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How would you rate episode 210?

How would you rate episode 210?  

930 members have voted

  1. 1. What's your rating from 1-10, with 10 being the highest/best

    • 1
      18
    • 2
      14
    • 3
      23
    • 4
      32
    • 5
      49
    • 6
      72
    • 7
      115
    • 8
      199
    • 9
      238
    • 10
      165


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GRRM liked foreshadowing events with omens. I sadly think that the title 'valar morghulis' is such an omen. The quality of the episode suggested that the main creative force behind the series - Benioff and Weiss are out of their depth by far. First season was easy because the book was shorter, less descriptive and had fever pov characters in fewer locations. It was easier to adapt then because all you needed to do is simply translate the book page by page into a script. With CoK they had to do some creative work and it is clear they failed miserably. They completely lost story arcs relating to the Others (plenty of subtle hints in the novels) and the coming of age for many of the primary pov characters. They completely butchered the nature of the world - they shades of grey rather than black and white. Catelyn was greyed properly in season 2 by Jamie (finally). Robb turns out to be stupid not tragic with his marriage. Sansa wasn't naive and childish and confronted with harsh reality not known from songs and tales but just... well... bland...and boring. Bran is nothing special in season 2... and why? Dany is terrible... it is actually painful to watch. I often skip her scenes when watching again... The show turns out to be predictable and full of cliches everywhere the writers have a say.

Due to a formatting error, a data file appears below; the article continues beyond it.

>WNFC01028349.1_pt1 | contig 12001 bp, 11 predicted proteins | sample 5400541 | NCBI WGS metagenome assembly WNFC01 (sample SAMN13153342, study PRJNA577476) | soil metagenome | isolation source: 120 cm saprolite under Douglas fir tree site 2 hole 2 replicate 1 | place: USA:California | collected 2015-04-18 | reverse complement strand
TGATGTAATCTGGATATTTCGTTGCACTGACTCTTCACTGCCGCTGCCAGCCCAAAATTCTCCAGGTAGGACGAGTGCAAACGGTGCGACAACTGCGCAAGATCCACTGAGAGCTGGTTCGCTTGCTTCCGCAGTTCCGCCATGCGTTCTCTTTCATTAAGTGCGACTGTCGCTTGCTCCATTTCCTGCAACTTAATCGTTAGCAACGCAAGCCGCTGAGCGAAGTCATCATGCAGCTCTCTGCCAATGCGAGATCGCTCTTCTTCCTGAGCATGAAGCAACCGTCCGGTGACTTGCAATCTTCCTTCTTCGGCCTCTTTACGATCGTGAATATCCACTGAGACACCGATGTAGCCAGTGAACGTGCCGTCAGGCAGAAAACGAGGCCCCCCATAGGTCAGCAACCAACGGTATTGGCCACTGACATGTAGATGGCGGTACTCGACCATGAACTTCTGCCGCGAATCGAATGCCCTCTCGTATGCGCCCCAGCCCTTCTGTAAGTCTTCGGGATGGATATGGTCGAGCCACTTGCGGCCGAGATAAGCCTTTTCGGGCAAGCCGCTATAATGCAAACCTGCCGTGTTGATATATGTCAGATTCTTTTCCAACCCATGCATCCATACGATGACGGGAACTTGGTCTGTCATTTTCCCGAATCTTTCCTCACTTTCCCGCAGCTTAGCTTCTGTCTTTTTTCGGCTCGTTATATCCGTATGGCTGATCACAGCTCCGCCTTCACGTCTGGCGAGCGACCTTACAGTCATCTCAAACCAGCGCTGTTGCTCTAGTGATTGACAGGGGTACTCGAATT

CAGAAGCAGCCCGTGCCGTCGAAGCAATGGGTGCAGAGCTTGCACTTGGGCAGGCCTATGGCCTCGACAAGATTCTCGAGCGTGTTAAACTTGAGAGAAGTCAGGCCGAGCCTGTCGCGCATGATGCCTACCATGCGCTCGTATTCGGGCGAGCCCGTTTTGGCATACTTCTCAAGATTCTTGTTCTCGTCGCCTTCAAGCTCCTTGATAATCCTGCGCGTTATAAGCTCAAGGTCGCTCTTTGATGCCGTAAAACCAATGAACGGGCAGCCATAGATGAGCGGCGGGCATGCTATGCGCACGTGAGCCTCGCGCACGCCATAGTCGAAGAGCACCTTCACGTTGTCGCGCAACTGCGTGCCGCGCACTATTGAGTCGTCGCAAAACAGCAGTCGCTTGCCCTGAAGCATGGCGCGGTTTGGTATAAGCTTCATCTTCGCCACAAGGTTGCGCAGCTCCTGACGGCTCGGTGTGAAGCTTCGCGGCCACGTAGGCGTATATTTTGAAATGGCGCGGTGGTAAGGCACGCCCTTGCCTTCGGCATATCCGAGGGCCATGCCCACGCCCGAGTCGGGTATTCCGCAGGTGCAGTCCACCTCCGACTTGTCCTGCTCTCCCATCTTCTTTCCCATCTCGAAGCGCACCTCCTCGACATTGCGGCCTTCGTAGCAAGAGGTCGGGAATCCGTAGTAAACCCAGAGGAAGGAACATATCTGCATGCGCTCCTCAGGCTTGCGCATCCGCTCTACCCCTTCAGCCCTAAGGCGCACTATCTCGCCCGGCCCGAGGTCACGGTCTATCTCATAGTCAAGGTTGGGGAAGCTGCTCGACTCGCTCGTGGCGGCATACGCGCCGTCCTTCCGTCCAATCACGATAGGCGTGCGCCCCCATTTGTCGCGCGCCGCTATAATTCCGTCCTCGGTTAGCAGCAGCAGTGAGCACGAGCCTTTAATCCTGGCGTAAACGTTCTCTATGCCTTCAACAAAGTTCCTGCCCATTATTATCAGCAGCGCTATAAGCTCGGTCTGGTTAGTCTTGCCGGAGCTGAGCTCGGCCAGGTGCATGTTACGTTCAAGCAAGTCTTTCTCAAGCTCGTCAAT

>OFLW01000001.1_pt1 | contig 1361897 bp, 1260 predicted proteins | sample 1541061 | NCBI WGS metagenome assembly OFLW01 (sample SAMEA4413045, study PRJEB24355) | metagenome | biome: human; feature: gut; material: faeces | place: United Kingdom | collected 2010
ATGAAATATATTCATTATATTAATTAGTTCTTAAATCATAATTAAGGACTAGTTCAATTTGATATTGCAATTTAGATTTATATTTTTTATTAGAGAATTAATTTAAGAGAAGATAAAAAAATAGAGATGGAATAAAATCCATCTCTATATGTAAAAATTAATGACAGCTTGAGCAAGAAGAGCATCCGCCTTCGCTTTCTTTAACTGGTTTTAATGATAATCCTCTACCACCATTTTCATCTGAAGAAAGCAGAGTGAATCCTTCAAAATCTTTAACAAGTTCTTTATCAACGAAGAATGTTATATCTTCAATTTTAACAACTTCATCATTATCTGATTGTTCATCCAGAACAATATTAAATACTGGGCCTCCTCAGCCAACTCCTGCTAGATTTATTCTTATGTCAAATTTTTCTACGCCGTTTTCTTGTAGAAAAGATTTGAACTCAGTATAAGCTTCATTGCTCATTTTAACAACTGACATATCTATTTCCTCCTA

And there is political correctness which annoys the hell out of me in sf and fantasy settings It took a chunk of a amazing realism which Martin put into his world.Arranged marriages are rarely seen for what they really were as if the mere concept was offending. To even things out all whores are saints - so we get a lot of Shae and Ros and other saintly prostitutes.Ygritte turns out to be just a dumb horny b*tch from your regular high school and not the feisty free-minded woman who believes that Jon Snow "stole" her as it was her people's custom. And who by the way was a bastard... born out of wedlock - huge problem south of the wall, no problem up north. But apparently he chose the Watch because black was always his color.

He just looks good in it.

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But my main reason is why they were there in the first place. Can anyone honestly tell me why they are there in the first place??? I can manage some stupid nonsensical magic because of the dragons... but why those clowns????

What the heck? Do you not know what happened at the Fist of the First Men?

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9. I tried my best to repress my memory of the books, and saw this for what it is: fantastic TV. I too watched season 1 before powering through all the books, and thought it was the greatest thing to ever come on TV. The books are just so intricately woven and have so many nuggets that can side track you from the main story, not to mention piles and piles of witty dialogue. The show just can't cram all that in, especially in just 10 episodes. I wonder how much it would cost to expand the season to maybe 12 or even 13 episodes, just to get in some crucial details of the story.